NO NEUTRALS HERE
The UAW had tried to convince Nissan to remain neutral, as Volkswagen had. Last year, the union hosted Christian Hutin, a member of France’s National Assembly, on a fact-finding mission to hear from workers about the anti-union intimidation they faced. The French government is the largest shareholder in Renault, which owns 43 percent of Nissan’s shares. It doesn't appear that the French government took any useful action.
The union's community campaign—"Worker Rights Are Civil Rights"—brought in high-profile speakers: Senator Bernie Sanders and actor Danny Glover. But when preachers and civil rights leaders asked Nissan for a meeting to discuss a "fair and free" election, the company didn't respond.
“This is what aggressive anti-union campaigns look like. Nissan isn’t going to back off an aggressive anti-union campaign just because you say they are racist,” said Kate Bronfenbrenner, a labor researcher at Cornell University and co-author of Blueprint for Change: A National Assessment of Winning Union Organizing Strategies. “You have to organize a campaign for neutrality that raises the cost of fighting the union higher than the cost of settling with the union.”
The UAW had made generous donations to Canton community organizations over the years. Nissan in response made the claim, as Hathorn puts it, that “the UAW was paying off the preachers and supporters. All the antis jumped on this.”
Nissan never agreed to neutrality and the UAW eventually pushed forward with an election.
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By workers' accounts, the union was not ready.
For one thing, the organizing committee was too small and lacked a presence in some departments and shifts.
“We couldn’t cover everybody in the plant because the committee wasn’t big enough and there were a lot of people on the committee that were not active like they were supposed to be,” said Jeremy Holmes, a trim department worker who was on the committee since he began at Canton six years ago. “Probably only about half were doing the work that needed to get done.”
Committee members say they never had an accurate count of who was a Nissan employee and who wasn't until the company gave the union a required list a few weeks before the vote.
Figuring out who’s who is complicated at Nissan. Temporary workers employed by Kelly Services and other agencies account for as much as 40 percent of the 6,400 workers. Many temps perform the same jobs, but for less pay and fewer benefits, as workers directly employed by Nissan.
“Everyone in the plant is wearing Nissan shirts and there are so many people working for secondary companies that you wouldn’t know who worked for who if you couldn’t ask them,” Holmes said.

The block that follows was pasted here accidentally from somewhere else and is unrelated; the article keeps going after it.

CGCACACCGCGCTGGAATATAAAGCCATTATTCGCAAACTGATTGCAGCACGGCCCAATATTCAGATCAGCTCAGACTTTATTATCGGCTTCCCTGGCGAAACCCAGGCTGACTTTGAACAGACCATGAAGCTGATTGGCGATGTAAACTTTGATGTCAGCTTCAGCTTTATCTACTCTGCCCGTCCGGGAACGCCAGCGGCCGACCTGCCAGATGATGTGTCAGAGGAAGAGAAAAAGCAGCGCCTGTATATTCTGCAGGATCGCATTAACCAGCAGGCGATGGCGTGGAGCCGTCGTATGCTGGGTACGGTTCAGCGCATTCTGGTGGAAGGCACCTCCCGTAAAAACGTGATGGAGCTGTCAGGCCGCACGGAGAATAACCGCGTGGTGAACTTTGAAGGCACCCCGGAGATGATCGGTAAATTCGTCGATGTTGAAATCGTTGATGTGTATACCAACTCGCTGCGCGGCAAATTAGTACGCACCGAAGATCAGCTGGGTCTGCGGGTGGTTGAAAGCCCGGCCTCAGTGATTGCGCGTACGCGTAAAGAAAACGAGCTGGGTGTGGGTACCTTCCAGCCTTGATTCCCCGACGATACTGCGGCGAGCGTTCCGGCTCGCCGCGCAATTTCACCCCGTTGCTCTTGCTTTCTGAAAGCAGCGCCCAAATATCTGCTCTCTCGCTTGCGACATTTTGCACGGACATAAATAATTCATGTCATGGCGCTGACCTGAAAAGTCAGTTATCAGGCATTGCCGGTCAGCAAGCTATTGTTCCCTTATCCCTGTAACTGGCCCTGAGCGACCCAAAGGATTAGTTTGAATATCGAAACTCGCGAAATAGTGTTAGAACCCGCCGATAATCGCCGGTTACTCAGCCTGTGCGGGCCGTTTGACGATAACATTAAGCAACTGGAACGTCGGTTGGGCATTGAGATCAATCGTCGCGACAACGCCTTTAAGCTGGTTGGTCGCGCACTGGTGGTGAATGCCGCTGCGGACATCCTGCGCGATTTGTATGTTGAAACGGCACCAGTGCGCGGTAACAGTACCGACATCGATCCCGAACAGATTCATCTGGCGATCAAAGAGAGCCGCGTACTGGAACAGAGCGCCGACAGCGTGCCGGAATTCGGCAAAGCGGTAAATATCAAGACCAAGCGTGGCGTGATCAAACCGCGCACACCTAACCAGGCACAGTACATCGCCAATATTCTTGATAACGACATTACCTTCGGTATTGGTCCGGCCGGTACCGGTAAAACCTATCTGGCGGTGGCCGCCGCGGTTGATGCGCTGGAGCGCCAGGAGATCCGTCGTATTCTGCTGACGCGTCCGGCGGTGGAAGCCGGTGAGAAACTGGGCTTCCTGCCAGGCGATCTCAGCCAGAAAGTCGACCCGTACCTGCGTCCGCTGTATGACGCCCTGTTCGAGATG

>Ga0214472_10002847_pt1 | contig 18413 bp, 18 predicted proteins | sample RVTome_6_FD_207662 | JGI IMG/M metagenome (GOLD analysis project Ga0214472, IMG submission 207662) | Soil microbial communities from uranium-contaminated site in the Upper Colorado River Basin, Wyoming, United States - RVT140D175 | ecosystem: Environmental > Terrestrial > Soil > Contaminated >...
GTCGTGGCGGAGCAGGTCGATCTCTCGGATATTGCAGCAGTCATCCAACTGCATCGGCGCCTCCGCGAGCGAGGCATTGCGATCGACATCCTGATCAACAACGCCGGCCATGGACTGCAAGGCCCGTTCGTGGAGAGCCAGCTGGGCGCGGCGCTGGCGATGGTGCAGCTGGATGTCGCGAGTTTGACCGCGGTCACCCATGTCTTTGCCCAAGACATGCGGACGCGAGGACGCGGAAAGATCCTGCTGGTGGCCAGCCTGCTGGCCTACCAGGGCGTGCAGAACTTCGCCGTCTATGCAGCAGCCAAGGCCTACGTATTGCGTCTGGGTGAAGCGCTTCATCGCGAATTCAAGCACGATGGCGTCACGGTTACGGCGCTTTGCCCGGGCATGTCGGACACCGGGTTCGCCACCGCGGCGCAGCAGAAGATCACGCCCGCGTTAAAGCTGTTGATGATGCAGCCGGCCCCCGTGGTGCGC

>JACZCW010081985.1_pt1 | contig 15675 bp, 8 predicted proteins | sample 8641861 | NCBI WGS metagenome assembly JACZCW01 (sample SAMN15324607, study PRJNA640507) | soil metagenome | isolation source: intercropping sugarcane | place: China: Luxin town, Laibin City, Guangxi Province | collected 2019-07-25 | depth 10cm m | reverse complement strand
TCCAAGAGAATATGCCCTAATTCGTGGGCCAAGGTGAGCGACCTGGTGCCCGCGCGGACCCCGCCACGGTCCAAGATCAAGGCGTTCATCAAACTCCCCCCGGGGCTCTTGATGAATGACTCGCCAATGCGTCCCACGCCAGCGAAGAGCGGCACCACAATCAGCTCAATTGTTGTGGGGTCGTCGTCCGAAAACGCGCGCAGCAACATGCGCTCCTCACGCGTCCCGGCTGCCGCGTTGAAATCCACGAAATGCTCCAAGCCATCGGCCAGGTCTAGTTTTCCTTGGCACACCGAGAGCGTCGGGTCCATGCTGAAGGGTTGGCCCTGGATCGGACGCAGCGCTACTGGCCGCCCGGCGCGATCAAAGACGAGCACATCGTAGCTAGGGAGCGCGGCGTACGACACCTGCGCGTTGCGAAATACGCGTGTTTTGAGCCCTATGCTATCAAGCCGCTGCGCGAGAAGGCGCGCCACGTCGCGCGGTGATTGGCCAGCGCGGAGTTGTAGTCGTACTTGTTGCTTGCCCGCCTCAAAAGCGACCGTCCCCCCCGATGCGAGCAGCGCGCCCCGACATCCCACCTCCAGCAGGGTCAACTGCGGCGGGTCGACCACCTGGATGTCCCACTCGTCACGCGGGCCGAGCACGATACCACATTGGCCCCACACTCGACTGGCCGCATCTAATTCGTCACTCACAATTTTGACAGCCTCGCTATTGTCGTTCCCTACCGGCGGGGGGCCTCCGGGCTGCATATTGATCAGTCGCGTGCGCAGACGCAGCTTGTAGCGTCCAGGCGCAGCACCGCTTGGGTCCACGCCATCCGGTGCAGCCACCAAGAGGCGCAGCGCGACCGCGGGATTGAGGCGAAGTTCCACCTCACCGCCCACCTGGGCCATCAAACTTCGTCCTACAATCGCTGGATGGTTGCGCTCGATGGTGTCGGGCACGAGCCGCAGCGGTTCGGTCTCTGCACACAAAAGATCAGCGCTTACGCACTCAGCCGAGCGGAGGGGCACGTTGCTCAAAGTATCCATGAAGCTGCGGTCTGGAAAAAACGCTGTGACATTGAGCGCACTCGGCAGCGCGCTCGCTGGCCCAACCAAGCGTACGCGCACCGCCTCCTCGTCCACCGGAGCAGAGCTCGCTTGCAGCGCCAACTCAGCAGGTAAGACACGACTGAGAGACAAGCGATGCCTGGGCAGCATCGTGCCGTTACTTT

In organizing drives, committee members and organizers have one-on-one conversations with every eligible voter, assessing them for their pro- or anti-union sentiments.
According to multiple organizing committee members and campaign volunteers, on the day of the election there were still more than 600 workers who had never been assessed by the union.
“Nissan reached everybody. If we didn’t reach them, then they voted after only hearing what Nissan had to say about the union,” said Holmes.
“We filed with not even half [the workers signing union cards],” said Hathorn, who was on the committee for two years. “I would have waited until we had 65 percent of the cards signed up. I think we filed because this campaign had just been going on for so long.”
Just as important, the UAW limited its campaign to talking union rather than acting union. Bronfenbrenner's research has shown that the unions that win elections are those that organize workers to take management on, in small ways on the shop floor, even before the vote.
This can mean challenging foremen's unfair actions with a petition or a group visit to their office. It means taking the responsibility to organize and represent fellow workers before the company has ceded the legal right to do so.
By all accounts, organizing committee members were too intimidated even to speak up during Nissan's captive-audience meetings.
UAW President Dennis Williams blamed the loss on a scandal that broke shortly before the election: a UAW vice president was charged with taking enormous bribes from Chrysler.
But Hathorn said the indictment was not an issue in the plant; “none of the antis said anything about it.
“People were really terrified that they were going to lose their job,” Hathorn said. “They thought they were going to lose their lease car.”
And now? “We're going to keep passing out knowledge,” he said gamely. “We’re still going to have our meetings, still talk to employees, still work with the community, and then we’re gonna give it another shot.
“We’re going to tackle all the promises the company made.”